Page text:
So, Safety Manager, you’ve heard the buzz.
You’ve read the forwarded articles and white papers, you’ve listened to the interviews, and you’ve done your due diligence. You think, “I’m ready to embrace safety wearables!”
Do you go and talk to your Claims Manager about your great idea? I bet they’ve seen some successfully implemented wearable programs and can help guide you through implementation. Maybe you can take it to your Innovation Team – sure, they’re a new department, but this is right up their alley. Maybe they’ll even put up some money for it! Or perhaps you just start Googling – hoping to find a bit of advice on what to do next.
And what about your team? How are you going to introduce this new wearable to the regional managers, EH&S folks, and the associates who have to wear it? How can you be sure they’ll go for a program like this?
I’m here to tell you that if you’ve gotten to this point, you’re not alone – if anything, you’re a bit ahead of the curve. At conferences and during introductory meetings, the most common question I get asked from people like yourself is how to effectively implement a wearable program at the facility level. How do I get buy-in from the teammates on the floor who are going to have to wear this "thing", as well as from their managers who are going to need to change their processes?
Well, you’re in luck - because this complicated question has an actual answer. If you want to implement a successful wearables program, you’ll need:
Executive buy-in means more than just getting checks signed and legal approval. Executive buy-in means that key executive stakeholders are involved in the project and are supporting its success. If you want the associates on the floor to use the wearable, their managers need to be using it. If you want manager participation, their supervisors need to be tracking and measuring progress on it. If you want supervisors to care enough to track the process, you need facility leadership to demand utilization. If you want the facility leadership to buy in… you get the picture. The “buy-in” river flows downstream.
This doesn’t just happen by accident. Realistically, executive buy-in for a safety wearables program will only happen if your organization promotes a strong safety culture. We talk more about it in this blog post from September, but a true safety culture is more than just a punny poster or two hanging in facility break rooms. A company that is truly invested in safety is one that will have a strong bedrock for acceptance, at every level, for anything that makes the team safer - and that is going to make all the difference in winning executive buy-in for a program like this.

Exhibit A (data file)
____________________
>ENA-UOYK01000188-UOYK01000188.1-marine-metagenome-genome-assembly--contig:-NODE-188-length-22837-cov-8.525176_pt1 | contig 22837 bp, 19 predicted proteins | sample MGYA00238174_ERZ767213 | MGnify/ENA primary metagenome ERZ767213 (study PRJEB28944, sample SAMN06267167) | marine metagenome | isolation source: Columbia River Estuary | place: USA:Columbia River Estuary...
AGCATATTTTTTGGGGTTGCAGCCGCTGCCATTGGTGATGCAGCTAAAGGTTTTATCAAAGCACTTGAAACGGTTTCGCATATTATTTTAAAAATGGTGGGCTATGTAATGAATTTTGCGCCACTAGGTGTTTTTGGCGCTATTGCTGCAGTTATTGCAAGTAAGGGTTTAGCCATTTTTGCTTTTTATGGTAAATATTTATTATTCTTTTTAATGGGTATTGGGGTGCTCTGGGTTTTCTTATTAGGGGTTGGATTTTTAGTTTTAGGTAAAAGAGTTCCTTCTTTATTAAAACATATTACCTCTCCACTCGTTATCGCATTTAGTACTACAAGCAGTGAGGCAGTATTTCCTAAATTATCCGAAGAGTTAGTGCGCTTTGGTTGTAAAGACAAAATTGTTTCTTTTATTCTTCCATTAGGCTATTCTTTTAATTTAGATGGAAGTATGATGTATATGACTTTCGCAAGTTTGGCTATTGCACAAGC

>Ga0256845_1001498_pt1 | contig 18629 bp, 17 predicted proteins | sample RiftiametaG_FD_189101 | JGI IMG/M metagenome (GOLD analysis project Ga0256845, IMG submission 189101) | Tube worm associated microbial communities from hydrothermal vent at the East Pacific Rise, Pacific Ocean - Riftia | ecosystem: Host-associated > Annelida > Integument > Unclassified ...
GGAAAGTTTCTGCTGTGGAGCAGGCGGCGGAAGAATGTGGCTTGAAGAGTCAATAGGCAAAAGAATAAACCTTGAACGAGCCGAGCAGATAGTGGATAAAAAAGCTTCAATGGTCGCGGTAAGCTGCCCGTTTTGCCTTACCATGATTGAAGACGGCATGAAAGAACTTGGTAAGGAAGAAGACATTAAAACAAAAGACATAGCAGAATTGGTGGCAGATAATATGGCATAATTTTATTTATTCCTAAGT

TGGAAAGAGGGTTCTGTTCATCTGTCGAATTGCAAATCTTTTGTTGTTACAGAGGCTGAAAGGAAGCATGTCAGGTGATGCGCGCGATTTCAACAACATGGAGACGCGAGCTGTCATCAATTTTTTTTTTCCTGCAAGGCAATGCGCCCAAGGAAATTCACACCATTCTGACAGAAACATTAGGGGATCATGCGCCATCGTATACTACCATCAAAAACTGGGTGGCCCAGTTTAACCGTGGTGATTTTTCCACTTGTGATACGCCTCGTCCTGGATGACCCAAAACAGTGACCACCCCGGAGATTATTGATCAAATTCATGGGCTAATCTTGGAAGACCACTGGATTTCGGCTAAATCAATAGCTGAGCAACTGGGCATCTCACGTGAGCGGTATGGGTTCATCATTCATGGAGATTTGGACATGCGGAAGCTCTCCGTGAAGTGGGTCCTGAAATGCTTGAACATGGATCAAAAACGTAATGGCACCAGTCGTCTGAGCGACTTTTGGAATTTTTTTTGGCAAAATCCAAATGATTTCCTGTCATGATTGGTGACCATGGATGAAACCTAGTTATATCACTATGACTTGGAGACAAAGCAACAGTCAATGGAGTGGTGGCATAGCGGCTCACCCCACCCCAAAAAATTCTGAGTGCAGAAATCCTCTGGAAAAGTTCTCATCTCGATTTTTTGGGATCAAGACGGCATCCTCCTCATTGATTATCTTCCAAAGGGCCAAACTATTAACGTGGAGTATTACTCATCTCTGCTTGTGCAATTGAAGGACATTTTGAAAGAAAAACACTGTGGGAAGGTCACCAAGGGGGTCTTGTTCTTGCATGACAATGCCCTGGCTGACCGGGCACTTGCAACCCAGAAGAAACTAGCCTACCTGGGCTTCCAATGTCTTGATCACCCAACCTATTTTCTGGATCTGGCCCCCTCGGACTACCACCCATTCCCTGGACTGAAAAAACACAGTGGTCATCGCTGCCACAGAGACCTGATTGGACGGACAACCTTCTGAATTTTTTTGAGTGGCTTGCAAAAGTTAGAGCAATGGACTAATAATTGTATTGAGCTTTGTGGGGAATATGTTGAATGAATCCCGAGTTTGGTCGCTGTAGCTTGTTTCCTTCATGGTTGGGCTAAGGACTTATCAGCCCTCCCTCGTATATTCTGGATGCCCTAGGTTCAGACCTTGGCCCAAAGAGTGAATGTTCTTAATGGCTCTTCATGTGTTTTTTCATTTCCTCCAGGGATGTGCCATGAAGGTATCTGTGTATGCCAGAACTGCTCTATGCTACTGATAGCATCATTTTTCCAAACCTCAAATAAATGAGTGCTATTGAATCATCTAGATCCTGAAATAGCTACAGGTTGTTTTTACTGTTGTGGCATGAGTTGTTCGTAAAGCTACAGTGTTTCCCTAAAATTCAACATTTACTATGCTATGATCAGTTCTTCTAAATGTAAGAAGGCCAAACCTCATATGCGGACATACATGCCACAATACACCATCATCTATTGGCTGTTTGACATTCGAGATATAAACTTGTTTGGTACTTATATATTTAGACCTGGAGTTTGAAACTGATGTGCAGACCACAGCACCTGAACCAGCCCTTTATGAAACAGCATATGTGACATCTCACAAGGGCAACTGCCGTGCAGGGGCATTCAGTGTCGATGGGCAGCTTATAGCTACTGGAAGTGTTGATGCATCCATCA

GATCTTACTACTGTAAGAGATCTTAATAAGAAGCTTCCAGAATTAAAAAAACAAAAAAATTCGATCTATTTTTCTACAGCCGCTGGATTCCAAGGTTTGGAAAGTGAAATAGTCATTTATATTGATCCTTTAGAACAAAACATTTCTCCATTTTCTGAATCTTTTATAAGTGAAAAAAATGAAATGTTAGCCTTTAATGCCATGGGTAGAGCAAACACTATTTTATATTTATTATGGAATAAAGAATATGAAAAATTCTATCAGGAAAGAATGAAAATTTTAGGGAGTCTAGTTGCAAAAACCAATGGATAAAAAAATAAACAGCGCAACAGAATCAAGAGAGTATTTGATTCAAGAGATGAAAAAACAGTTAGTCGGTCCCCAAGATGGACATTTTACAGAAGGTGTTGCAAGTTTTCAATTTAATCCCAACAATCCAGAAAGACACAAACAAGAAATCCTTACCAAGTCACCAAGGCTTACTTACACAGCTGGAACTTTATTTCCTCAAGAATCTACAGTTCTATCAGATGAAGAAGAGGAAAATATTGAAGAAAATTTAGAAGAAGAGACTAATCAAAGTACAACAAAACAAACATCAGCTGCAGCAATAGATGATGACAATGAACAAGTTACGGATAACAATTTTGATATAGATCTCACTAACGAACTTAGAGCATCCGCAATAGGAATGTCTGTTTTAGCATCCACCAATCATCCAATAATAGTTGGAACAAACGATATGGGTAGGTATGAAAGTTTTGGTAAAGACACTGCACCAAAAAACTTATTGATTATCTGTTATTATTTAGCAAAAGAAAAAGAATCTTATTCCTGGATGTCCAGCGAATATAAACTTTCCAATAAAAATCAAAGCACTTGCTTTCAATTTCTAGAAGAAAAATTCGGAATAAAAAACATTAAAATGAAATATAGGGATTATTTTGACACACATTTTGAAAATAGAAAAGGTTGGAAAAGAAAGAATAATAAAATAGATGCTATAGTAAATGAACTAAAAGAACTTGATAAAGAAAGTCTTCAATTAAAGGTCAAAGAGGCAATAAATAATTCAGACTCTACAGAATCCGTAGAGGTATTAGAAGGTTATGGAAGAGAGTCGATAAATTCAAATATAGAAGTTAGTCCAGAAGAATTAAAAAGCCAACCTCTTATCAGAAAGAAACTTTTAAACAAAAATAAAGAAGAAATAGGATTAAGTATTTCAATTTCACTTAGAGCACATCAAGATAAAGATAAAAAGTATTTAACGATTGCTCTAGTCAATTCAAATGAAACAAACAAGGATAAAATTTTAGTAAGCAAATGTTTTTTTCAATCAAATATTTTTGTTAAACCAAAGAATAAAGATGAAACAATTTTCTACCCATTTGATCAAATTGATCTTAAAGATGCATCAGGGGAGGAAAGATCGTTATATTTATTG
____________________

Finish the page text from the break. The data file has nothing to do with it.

Even with a progressive safety culture in place, a resistant workforce can still push back against utilizing a wearable if they don’t understand the value they’ll get from using it and think it’s being forced down on them.
More so than productivity, an employee’s physical wellbeing is personal. Having decisions made about your health, independent of yourself, can be off-putting and even insulting. This year alone StrongArm has deployed to 30+ clients and 5,000+ users. We’ve seen time and time again that any wearable program resistance we encounter stems from a lack of transparency. I’ve personally spoken with countless associates who are suspicious of wearables at first, but once they are given all of the information and have the opportunity to ask clarifying questions, the hostility fades into curiosity, which quickly evolves into acceptance and enthusiasm.
Starting the conversations with employees early and often, and taking the time to listen and address their fears and concerns with frankness and sincerity, goes a long way for the success of a wearables program.
Bringing in a safety wearables solution may at first seem far off and hard to accomplish. But, if you stick with these fundamental concepts of organization change, that you need executive buy in and transparency to employees, you’ll find that adoption is attainable, and moreover, has already been attained by forward-looking organizations across the globe. Imagine the first safety manager who suggested reflective safety vests should be worn on-site. At first that sounded crazy, but now, it would be crazy to suggest otherwise. Given the injury reduction metrics we’re seeing with FUSE customers, it’s not unrealistic to think that someday, in the not too far off future, FUSE will be an industry wide requirement across high-risk job functions. And I have a feeling your organization will remember the person who first pushed for its implementation.